It’s important to make sure your DNS configuration agrees with the custom domains you’ve added to Heroku. In particular, if you have configured your DNS for * to point to, be sure you also run heroku domains:add * Otherwise, a malicious person could add to their Heroku app and receive traffic intended for your application.

Wildcard DNS

Use the * wildcard subdomain notation to add a CNAME record to with your DNS provider.

Record Name Target

After your DNS changes have propagated, you will be able to look up and access any subdomain:

$ host is an alias for

$ curl -I
HTTP/1.1 200 OK

Remove a domain

Remove a domain with domains:remove:

$ heroku domains:remove
Removing from example... done

If you destroy the app, any custom domains assigned to it will be freed. You can subsequently assign them to other apps.

Domain precedence

Any user on Heroku can attempt to add any domain to their app. Instead of explicitly verifying domain ownership, Heroku enforces these rules to ensure that domains claimed by one user aren’t used by other users on different apps:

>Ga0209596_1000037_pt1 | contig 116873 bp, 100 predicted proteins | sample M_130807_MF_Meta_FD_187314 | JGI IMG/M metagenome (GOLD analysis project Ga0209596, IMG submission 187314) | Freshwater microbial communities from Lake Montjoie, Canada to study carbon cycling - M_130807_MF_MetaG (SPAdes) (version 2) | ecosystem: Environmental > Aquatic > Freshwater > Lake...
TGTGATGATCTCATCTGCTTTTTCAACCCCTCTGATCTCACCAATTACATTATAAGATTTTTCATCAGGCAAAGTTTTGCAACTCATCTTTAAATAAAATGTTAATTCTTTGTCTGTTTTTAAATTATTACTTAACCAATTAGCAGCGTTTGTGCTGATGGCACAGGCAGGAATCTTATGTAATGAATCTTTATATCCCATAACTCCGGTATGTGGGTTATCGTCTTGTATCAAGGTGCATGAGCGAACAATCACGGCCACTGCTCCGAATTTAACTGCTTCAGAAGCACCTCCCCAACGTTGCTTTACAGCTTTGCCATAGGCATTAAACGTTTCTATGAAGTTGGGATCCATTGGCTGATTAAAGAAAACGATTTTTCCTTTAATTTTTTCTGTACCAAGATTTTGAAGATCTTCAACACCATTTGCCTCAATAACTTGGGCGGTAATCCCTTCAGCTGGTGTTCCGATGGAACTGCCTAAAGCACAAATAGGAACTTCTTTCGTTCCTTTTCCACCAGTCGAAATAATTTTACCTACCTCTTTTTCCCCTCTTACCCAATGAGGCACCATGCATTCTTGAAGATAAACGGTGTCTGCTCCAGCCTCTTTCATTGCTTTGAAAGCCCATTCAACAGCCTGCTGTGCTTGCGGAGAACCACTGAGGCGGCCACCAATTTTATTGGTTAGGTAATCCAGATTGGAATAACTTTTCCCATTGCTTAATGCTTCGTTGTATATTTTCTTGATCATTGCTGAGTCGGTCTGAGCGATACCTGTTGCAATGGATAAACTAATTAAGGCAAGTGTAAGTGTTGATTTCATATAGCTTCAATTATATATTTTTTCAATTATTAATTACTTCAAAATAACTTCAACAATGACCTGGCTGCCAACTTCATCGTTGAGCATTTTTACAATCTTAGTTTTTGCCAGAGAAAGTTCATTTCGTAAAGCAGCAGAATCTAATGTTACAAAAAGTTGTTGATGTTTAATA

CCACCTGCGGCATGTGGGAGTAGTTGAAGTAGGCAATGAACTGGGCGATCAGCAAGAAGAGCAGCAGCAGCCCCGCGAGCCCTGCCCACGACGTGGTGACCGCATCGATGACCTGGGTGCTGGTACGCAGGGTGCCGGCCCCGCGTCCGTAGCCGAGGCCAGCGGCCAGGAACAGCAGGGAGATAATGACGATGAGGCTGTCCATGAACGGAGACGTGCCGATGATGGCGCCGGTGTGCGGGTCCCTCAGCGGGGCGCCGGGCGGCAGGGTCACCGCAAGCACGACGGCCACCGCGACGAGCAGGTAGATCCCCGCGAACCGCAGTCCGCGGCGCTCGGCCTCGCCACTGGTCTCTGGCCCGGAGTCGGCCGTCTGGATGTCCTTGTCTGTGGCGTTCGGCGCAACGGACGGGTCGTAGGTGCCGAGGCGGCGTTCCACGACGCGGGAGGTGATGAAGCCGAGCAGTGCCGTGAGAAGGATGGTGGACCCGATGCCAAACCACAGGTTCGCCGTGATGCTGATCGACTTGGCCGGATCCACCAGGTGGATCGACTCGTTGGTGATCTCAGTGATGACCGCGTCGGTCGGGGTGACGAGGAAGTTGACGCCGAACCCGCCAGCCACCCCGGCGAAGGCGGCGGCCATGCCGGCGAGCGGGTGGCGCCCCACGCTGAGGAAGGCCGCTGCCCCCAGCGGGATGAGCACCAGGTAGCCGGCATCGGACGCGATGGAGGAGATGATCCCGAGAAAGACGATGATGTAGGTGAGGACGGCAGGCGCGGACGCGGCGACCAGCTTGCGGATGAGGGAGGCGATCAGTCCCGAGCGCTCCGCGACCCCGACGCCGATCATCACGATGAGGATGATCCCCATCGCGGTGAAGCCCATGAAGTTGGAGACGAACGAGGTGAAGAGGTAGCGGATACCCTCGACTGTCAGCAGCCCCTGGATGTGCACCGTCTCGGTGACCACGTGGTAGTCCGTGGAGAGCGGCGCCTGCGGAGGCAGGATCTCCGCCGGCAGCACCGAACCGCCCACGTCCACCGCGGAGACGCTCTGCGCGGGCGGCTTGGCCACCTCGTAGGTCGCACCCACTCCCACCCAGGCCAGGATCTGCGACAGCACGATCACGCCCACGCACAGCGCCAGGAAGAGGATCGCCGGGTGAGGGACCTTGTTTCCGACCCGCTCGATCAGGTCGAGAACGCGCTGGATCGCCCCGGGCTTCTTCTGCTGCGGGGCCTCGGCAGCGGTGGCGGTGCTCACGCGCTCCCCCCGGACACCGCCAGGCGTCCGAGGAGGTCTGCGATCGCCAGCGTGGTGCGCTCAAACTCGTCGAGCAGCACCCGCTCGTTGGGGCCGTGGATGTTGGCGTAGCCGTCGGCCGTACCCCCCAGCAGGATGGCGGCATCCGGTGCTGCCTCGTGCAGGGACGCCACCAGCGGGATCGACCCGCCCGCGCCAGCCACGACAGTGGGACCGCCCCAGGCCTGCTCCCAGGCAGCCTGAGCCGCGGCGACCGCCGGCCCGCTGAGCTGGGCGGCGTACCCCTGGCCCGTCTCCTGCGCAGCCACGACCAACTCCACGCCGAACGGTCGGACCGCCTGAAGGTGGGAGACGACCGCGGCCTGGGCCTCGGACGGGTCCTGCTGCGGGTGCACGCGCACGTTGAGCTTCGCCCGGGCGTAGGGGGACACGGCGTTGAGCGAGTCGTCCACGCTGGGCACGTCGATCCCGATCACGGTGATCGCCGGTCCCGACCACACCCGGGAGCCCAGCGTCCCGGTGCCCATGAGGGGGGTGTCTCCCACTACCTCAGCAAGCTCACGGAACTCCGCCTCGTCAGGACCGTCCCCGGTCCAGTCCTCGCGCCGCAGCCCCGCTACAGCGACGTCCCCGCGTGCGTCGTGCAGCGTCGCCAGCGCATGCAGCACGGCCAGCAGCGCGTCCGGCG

• You can only add a domain to one app. For example if is added to app example-1 you can’t also add it to app example-2. One app, however, can have multiple domains assigned.
  • You can add a wildcard domain if you own all existing apps already using a corresponding subdomain. For example if an app is already using you must own it to add *
  • You can add a subdomain or apex domain if you own the app assigned the corresponding wildcard domain. For example to add or you must own the app with *, if such a custom domain exists.

If you’re unable to add a domain that you own, please file a support ticket.

The domain

The domain will always remain active, even if you’ve set up a custom domain. If you want users to use the custom domain exclusively, your app should send HTTP status 301 Moved Permanently to tell web browsers to use the custom domain. The Host HTTP request header field will show which domain the user is trying to access; send a redirect if that field is

UTF-8 domain names

Domain names that contain accented, or other non-ASCII, characters should be added using punycode. For instance, the é domain name should be converted to when passed to heroku domains:add:

$ heroku domains:add